When we think of playing with something, usually it is an object or an activity. We play with a toy, or we play tennis. We say we play a piano or a clarinet, but we rarely hear someone say we play with a piano or a clarinet. Even more unlikely is to hear someone say we play with sound. That is an abstract idea: to play with something we cannot see or touch. But we can do all of the other things we can do with toys, sporting equipment or musical instruments (which of course produce sound). We can manipulate sounds like we manipulate a set of legos to create an airplane or a robot or whatever our imagination chooses.
When we play with things, we move them, shape them, arrange them and group them. We make our lego airplane fly, we make our lump of clay into a snake, we group our blocks together so that they make tall tower or a long train. All of these manipulations–shaping, arranging, moving, and grouping, are things we can do with sound. And what’s more, our brains process sounds as movement, even when we ourselves are not moving. So if we can play with legos, blocks, and clay, then we can also play with sounds, all kinds of sounds, which we generate, group into motifs, themes, melodies and so forth, and out of which we create sonic things.
Now that we agree that sounds can be toys, let’s discuss how we can use sound-toys with our students. These activities are equally effective in a school or home classroom. These are all activities that I have used successfully with my own students. For the first one, get some index cards, and on each one write an action, preferably with an emotion tied to it. For example, one action might be sobbing, and the emotion tied to it is sadness. In a group, one student picks an index card, and acts out the action for the others. In a one-on-one setting, take turns acting a card and guessing. The group (or individual) has to guess the action the student is acting out. Once it is guessed, a second student makes musical sounds that represent the action and express the emotion. By musical, I mean the sounds have at least pitch and rhythm, and they are not the actual sounds a person would make or hear, but a musical representation of them. So the student could not make sobbing sounds, but could imitate sobbing with musical tones and rhythms.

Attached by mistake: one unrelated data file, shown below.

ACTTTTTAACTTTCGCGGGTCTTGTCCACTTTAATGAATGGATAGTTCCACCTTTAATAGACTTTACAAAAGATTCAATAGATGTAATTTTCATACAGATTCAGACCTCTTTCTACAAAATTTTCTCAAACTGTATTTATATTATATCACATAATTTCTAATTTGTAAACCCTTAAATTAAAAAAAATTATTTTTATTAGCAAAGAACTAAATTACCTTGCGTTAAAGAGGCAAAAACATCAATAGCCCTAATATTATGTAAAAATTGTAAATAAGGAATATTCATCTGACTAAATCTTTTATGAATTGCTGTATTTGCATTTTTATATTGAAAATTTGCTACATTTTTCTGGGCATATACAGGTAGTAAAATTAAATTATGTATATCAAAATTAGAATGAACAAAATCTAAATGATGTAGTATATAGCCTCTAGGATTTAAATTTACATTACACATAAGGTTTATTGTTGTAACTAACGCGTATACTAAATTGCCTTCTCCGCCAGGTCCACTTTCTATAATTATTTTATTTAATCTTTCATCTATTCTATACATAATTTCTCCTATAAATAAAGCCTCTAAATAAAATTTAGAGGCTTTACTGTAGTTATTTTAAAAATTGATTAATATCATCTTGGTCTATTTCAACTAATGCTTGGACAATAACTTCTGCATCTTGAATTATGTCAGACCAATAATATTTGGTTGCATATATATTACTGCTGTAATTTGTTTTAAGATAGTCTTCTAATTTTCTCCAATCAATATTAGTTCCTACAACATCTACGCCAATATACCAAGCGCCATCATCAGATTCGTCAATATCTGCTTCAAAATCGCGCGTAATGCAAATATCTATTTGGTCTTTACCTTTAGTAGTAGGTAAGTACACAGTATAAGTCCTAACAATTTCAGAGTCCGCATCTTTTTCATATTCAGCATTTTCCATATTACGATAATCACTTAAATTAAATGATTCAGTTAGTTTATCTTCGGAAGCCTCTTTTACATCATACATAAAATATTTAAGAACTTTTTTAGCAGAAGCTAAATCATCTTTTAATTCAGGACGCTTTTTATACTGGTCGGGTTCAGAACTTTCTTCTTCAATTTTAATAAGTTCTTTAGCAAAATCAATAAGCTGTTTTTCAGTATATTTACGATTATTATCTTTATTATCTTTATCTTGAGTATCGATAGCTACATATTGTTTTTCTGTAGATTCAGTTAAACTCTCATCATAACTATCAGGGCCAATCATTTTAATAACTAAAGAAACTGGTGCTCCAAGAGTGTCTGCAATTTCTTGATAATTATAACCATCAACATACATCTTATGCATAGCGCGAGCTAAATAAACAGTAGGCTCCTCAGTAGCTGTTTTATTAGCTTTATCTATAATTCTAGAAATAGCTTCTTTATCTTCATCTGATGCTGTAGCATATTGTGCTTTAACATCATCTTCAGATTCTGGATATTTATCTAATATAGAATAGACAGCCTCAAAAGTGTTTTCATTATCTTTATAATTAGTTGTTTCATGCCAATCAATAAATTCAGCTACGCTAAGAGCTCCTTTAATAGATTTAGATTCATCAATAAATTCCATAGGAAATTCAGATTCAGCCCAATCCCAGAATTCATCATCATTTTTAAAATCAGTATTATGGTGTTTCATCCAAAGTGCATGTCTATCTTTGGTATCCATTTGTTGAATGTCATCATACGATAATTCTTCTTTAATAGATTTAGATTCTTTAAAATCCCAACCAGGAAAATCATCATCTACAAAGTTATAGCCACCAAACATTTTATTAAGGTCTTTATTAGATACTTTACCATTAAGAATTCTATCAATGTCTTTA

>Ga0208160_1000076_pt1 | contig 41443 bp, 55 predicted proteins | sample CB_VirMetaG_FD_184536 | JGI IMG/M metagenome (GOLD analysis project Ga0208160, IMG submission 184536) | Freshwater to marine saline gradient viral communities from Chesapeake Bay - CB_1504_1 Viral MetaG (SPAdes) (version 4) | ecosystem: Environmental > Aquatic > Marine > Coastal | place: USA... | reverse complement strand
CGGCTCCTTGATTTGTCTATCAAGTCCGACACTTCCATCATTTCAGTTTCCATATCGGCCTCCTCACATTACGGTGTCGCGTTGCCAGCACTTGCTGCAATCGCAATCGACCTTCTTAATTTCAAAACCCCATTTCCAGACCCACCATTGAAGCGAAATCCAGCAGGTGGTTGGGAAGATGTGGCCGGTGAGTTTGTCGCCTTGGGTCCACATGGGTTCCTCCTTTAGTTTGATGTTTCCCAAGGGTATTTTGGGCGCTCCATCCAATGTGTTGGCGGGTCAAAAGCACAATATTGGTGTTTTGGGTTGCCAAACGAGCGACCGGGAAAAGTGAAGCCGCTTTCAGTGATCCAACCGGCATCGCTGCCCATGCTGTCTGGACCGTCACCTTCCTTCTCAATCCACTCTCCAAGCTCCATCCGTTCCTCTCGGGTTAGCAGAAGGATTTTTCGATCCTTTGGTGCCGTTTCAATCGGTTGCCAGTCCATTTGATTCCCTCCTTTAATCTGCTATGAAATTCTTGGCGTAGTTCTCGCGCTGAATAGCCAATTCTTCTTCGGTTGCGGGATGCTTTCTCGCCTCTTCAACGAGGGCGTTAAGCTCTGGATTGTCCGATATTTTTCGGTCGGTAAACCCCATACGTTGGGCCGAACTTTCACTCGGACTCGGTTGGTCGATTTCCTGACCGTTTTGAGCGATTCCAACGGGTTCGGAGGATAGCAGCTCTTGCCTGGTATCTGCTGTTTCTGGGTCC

As the activity progresses, patterns can be noted of what kinds of sounds are generated for sadness, happiness, fear, and so on. Students observe for which cards high sounds, low sounds, fast sounds, slow sounds, loud sounds, and soft sounds are generated and selected. During the process, students begin to shape an understanding of how music expresses or represents different actions and emotions. This concept can be illustrated with the famous “Can-can” by Offenbach. Played in its original version, it is lively and likely to produce joy, excitement, lots of movement in students; however, as played in “The Elephant” from Carnival of the Animals by Saint Saens, the same melody, played lower and slower, is anything but joyful and exciting. It is now lumbering, heavy, and burdensome. Students will move to this version very differently than with the original. This is an excellent example of Saint Saens playing with sound.